Watching Lou Dobbs’ all-male panel on FOX News freak out over the news that women are sole or primary breadwinners in 4 in 10 households with kids, you’d have thought the world had ended. While these men encompass both ends of the political spectrum, the money quote was conservative Erick Erickson’s contention that men have the “dominant role” in society while women are “complementary.” Like an appendage? So women function better when we walk two steps behind the guys?
FOX anchor Megyn Kelly’s subsequent smack down of both Dobbs and Erickson has since gone viral. A good thing, too, since their reactions to a woman having the temerity to call them on the carpet were more revealing than their initial knuckleheaded statements.
Erickson had commented that “Having moms as the primary breadwinner is bad for kids and bad for marriage.” As Kelly pointed out, his pronouncements are faulty science, since children have been shown to thrive equally, no matter who has which role in the household. For his part, Dobbs seemed to be blaming rampant abortion on women in the workforce. Since abortion is at an all-time low, the real numbers offer a different story. Dobbs’ retort to Kelly when it was his turn on the firing line, referring to her as: “Oh, Dominant One,” made it clear he resented a woman for correcting him on anything. Isn’t the real problem here that some men have difficulty sharing power?
Even more than Dobbs, Erickson’s assertions about male dominance “in nature” smack of fear, as an insecure person can only feel big by making others small. Anyone comfortable in their own skin and with their own power suffers no such dilemma when they see someone of their own, or the opposite sex, excel.
Is a man only a man because a woman allows him to be dominant? Implicit in Erickson’s argument is that if a woman stands just as tall, a man is no longer a man. Isn’t it possible that men might feel less stress in the marriage if they knew they were sharing financial obligations? And isn’t the point of partnership a meeting of true equals who respect one another and help each other to achieve their goals and dreams – and that of their children?
With 73% of women in the workforce, the myth of the “dominant” hunter/gatherer male and “submissive” homemaker female that Dobbs’ panel touts is a fiction for many today. For me, it always was. Of necessity, my mother was the sole breadwinner, taking care of a sick husband and two daughters. While this placed an enormous burden on her to both work and take care of our home, she had no choice. My dad, a brilliant but emotionally disturbed man, could no longer hold down a job. He wound up doing much of the child rearing and was very involved in my education. He offered me nurturing and encouragement, no matter how sternly it was packaged. The importance of my education, ability to work and self-reliance was impressed upon me by both parents. That advice was not only liberating, but wise.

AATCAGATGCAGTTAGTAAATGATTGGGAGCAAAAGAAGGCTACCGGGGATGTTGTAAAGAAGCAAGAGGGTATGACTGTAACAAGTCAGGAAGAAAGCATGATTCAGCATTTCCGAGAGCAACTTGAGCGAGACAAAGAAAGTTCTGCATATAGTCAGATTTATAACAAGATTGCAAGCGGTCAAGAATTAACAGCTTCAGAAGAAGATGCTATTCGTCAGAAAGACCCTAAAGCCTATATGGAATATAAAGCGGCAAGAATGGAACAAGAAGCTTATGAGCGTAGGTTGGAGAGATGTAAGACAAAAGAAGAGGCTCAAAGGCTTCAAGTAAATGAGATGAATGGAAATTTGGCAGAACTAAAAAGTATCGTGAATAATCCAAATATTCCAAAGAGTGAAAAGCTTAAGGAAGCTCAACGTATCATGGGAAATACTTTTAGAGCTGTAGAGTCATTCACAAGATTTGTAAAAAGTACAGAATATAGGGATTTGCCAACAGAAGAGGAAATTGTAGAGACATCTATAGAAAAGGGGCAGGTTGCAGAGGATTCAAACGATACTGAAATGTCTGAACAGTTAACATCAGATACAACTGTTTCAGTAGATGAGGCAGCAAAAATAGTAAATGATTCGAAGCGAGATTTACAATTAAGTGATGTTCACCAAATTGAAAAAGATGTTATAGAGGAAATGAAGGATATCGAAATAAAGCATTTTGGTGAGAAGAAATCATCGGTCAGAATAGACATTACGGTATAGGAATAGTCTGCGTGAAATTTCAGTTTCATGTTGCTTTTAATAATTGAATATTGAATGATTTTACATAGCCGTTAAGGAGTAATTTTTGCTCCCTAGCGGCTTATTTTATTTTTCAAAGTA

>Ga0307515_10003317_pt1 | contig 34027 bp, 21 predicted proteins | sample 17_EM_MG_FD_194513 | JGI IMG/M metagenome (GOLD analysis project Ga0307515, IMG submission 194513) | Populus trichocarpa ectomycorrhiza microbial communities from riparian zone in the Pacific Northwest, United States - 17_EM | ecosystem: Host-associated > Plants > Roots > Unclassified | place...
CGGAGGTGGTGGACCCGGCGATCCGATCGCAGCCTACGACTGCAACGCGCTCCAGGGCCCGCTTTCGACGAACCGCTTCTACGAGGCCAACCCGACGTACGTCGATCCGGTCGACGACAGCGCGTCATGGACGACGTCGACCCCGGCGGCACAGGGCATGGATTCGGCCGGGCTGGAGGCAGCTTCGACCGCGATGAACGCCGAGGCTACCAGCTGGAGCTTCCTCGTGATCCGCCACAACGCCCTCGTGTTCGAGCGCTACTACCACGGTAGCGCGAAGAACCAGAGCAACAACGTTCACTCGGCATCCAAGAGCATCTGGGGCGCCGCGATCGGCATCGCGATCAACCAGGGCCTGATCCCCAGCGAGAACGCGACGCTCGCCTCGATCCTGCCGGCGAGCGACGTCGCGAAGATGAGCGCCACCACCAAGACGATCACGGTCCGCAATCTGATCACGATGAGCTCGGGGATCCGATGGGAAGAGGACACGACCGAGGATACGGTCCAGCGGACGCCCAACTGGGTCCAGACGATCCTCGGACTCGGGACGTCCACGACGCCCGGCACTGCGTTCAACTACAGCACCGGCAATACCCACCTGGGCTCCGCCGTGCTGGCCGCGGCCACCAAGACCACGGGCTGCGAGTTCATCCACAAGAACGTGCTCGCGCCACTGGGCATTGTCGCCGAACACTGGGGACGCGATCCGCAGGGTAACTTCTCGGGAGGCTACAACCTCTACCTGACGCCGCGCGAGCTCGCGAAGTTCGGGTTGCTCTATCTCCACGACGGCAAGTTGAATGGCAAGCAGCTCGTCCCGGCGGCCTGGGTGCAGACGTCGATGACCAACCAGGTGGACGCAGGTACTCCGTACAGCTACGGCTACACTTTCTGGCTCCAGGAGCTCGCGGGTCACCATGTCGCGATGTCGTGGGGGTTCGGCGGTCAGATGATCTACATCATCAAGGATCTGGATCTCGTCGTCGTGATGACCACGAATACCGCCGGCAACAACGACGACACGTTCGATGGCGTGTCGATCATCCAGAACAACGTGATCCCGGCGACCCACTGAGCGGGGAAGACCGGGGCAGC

Any emotional bruises I received growing up in this unusual situation had nothing to do with having a stay-at-home dad – who was always treated with the utmost respect. The problems arose because in order to maintain power, he denigrated my mother’s contributions, shaming her at every turn. This led my sister and me to internalize that nothing we did would ever be good enough and that to be equal to or succeed past a man was a bad thing. Eventually, I overcame that message and am fortunate now to be married to someone who celebrates what I bring to the table, as much as I celebrate him. We are both breadwinners. And yes, the earth still spins on its axis.
My father’s worth was never diminished by his role. Only he felt that way and acted out accordingly. Erickson likewise “acts out” his own insecurity by insisting that women must assent to “biology” and be submissive.
Stereotypes are as limiting as they are useless. There is more than one way to succeed – and to have a well-balanced life. In the family unit, it is not important who is giving you the good and nurturing message – the only thing that matters is that you get it.
A gay friend adopted a newborn eight years ago. His son thrives, is super smart, joyful and interacts with boys and girls the way any well-adjusted child would. So what stereotype should we apply to this single father simply because he is gay? It is obvious to anyone looking at this man with half an eyeball that he’s doing a fabulous job raising the son he loves.
Likewise, for Mr. Dobbs and company to pretend that society as we know it is going to explode because 4 out of 10 women are heads of household and primary breadwinners is ridiculous. The implication of this panel is that because women are now in the workforce, men will somehow be displaced or that the “natural order” will be disrupted. If a man wants to excel and work, nothing and nobody is going to stop him. Some women are better at making dough and some men are better at nurturing kids. Nothing is set in stone, nor should it be. Unless their contention is that self-worth is inextricably tied to the almighty dollar. Then it might interest Mr. Dobbs and Co. to know that many women feel just as empowered as men when they bring home a paycheck.